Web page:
Barking MP raises awareness of SJS condition in Westminster debate

Nadia with Margaret Hodge MP

Nadia with Margaret Hodge MP - Credit: Archant

Margaret Hodge has helped raise awareness of a rare but devastating condition by leading a debate at the House of Commons.

Nadier as she began to recover from the initial phase of the disease in 1996

Nadier as she began to recover from the initial phase of the disease in 1996 - Credit: Archant

The Barking MP joined forces with Stevens-Johnson Syndrome (SJS) Awareness UK, which is based in Pickering Road, Barking, to call for greater funding into the condition on Wednesday last week.

Charity founder Thermutis Nadier Lawson, who is known as Nadier, describes SJS as “a severe reaction, usually to medication but in some cases, viral infections, which affects your skin and mucous membranes”.

She said the debate was necessary because “every single person, at some point in life, will depend on medicine”.

Nadier, 38, developed SJS as a teenager in 1996 just hours after taking the antibiotic Septrin, and fell into a coma.


You may also want to watch:


Although she recovered enough to emigrate from Ghana to England in 1999, SJS can cause complications years later, and in 2001 doctors found scar tissue growing over her corneas.

Today she is registered blind, but this did not stop her from founding SJS Awareness UK in 2009.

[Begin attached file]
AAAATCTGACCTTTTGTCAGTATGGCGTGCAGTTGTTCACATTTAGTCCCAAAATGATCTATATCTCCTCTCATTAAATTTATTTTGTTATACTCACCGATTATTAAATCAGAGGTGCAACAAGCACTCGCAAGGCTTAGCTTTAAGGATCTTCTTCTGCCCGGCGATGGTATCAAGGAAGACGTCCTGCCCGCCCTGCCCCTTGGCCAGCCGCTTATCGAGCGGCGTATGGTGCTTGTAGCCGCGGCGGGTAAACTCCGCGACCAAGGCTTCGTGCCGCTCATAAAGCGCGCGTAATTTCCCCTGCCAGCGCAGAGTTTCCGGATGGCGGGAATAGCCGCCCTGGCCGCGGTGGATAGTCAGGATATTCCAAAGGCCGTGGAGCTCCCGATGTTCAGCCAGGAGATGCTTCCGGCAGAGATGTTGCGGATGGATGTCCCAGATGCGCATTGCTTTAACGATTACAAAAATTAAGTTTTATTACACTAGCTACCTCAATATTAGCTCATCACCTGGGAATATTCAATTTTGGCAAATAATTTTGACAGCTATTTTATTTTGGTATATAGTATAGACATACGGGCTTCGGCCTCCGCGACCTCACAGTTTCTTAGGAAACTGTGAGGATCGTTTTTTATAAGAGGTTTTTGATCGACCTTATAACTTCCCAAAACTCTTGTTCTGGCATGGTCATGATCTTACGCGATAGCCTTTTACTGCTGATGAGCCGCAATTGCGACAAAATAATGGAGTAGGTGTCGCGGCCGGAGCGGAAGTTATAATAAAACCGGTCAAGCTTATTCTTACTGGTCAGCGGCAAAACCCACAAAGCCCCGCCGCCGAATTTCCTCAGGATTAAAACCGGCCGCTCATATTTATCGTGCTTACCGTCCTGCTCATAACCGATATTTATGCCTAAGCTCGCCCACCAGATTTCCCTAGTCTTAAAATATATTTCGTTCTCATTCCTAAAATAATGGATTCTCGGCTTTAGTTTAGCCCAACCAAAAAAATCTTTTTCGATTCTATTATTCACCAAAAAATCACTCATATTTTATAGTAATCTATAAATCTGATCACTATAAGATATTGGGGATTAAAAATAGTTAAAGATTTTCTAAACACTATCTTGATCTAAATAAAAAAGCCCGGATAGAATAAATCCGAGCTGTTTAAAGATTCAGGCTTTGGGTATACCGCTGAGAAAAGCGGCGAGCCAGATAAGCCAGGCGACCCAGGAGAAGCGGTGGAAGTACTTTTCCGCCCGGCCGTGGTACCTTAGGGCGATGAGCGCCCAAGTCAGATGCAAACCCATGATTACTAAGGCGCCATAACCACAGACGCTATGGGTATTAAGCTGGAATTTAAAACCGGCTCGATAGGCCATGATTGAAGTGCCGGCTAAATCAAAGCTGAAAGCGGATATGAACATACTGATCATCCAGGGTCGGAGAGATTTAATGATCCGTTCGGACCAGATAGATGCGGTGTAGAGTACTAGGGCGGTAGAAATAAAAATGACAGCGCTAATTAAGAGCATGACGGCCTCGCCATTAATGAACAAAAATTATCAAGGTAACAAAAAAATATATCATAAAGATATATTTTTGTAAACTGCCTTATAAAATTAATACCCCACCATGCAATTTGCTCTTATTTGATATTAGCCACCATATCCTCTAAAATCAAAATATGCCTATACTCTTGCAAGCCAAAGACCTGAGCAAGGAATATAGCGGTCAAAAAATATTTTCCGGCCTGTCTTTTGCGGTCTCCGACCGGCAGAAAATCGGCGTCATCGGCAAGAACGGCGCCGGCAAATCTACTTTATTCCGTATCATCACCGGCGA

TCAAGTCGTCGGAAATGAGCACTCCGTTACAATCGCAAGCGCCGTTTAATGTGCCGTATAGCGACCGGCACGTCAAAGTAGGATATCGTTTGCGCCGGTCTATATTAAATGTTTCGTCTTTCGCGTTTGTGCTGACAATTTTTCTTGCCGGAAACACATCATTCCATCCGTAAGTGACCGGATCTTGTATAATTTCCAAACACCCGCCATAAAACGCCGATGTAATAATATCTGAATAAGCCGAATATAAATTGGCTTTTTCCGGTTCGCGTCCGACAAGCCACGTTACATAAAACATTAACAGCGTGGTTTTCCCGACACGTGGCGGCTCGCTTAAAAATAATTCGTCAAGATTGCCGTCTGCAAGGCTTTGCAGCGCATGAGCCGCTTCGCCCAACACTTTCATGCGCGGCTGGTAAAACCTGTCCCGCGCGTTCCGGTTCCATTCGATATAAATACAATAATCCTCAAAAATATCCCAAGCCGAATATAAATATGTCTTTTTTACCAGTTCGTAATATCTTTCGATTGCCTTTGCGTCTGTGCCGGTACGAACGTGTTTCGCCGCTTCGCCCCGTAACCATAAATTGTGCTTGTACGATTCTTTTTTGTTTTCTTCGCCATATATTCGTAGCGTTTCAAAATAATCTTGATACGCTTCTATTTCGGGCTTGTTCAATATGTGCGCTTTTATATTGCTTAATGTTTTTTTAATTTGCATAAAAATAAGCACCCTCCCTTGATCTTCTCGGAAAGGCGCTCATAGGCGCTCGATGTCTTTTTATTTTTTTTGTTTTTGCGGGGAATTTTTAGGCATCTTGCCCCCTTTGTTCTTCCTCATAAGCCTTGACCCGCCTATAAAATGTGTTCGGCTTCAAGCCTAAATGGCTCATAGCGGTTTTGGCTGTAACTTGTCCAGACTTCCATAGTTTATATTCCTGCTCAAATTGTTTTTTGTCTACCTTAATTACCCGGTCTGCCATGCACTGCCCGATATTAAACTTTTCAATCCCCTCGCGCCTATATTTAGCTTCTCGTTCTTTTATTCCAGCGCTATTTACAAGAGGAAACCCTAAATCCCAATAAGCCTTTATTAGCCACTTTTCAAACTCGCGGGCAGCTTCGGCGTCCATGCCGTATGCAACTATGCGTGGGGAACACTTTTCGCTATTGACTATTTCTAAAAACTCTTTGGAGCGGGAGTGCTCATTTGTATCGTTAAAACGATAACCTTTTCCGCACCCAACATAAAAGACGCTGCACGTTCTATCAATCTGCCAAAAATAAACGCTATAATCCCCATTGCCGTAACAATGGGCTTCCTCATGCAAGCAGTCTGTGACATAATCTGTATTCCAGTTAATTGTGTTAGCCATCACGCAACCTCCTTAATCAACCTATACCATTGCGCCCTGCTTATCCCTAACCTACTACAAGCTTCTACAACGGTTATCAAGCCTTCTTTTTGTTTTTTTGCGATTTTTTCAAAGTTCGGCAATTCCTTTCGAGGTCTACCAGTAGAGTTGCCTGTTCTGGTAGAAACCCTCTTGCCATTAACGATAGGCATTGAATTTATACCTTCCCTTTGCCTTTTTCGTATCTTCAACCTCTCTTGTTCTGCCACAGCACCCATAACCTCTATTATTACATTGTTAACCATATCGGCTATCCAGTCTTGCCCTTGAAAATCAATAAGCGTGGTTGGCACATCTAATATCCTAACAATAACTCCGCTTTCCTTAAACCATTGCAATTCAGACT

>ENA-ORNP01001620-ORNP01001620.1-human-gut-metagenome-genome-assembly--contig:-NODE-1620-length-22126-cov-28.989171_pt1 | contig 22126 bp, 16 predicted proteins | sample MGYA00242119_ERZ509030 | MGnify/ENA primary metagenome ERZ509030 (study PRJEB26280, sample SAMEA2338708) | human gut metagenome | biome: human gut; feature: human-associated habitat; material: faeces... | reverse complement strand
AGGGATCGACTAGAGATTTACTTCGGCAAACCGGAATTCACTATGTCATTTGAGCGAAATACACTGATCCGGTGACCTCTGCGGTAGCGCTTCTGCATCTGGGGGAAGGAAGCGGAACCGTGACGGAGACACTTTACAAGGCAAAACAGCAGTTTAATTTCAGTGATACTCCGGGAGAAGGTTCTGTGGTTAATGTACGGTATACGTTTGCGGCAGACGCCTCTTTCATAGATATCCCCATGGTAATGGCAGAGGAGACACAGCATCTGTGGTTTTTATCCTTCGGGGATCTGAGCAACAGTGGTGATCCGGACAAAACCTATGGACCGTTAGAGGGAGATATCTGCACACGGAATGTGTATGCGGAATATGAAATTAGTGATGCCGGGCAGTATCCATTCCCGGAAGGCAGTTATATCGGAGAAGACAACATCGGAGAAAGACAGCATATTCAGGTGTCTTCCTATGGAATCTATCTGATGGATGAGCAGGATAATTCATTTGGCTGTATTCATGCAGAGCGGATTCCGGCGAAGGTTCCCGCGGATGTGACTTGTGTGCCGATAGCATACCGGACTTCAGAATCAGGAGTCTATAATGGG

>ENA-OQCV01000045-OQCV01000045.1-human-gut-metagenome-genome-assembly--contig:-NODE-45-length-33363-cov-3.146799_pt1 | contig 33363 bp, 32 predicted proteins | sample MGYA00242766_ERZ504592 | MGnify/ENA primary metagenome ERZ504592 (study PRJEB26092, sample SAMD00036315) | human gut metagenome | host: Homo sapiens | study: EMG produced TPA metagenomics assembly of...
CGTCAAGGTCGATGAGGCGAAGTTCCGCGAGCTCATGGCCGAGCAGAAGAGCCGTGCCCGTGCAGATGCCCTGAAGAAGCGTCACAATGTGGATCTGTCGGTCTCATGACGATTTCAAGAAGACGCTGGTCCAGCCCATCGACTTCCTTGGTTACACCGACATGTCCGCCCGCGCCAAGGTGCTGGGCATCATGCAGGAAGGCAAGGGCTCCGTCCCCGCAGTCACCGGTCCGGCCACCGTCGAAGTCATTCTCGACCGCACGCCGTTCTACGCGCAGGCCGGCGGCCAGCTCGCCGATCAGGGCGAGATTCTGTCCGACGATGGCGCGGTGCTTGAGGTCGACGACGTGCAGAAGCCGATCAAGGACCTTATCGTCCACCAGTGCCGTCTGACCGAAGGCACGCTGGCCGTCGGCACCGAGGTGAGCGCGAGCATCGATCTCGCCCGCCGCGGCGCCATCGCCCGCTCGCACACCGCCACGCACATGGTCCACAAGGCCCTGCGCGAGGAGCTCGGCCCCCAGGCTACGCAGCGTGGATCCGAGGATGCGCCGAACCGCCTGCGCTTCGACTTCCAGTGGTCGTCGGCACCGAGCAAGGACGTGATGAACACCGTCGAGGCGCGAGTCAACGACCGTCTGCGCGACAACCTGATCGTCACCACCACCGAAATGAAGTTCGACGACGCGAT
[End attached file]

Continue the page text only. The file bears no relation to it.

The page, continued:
Most Read

Now the charity informs victims that SJS can have life-changing consequences.

“When a patient has made their initial recovery and come out of hospital, they might think ‘you’re doing good now,’” said Nadier, who lives in Ilford.

“But in most cases, that’s the beginning of the battle.”

Nadier advises anyone taking medication to make sure that they read the information leaflets.

Mrs Hodge said she was “really proud” to raise awareness of the condition in Parliament.

She added: “I will do all I can to continue to raise awareness of SJS and push the government to increase funding into this rare reaction.”

Become a Supporter

This newspaper has been a central part of community life for many years. Our industry faces testing times, which is why we're asking for your support. Every contribution will help us continue to produce local journalism that makes a measurable difference to our community.

Become a Supporter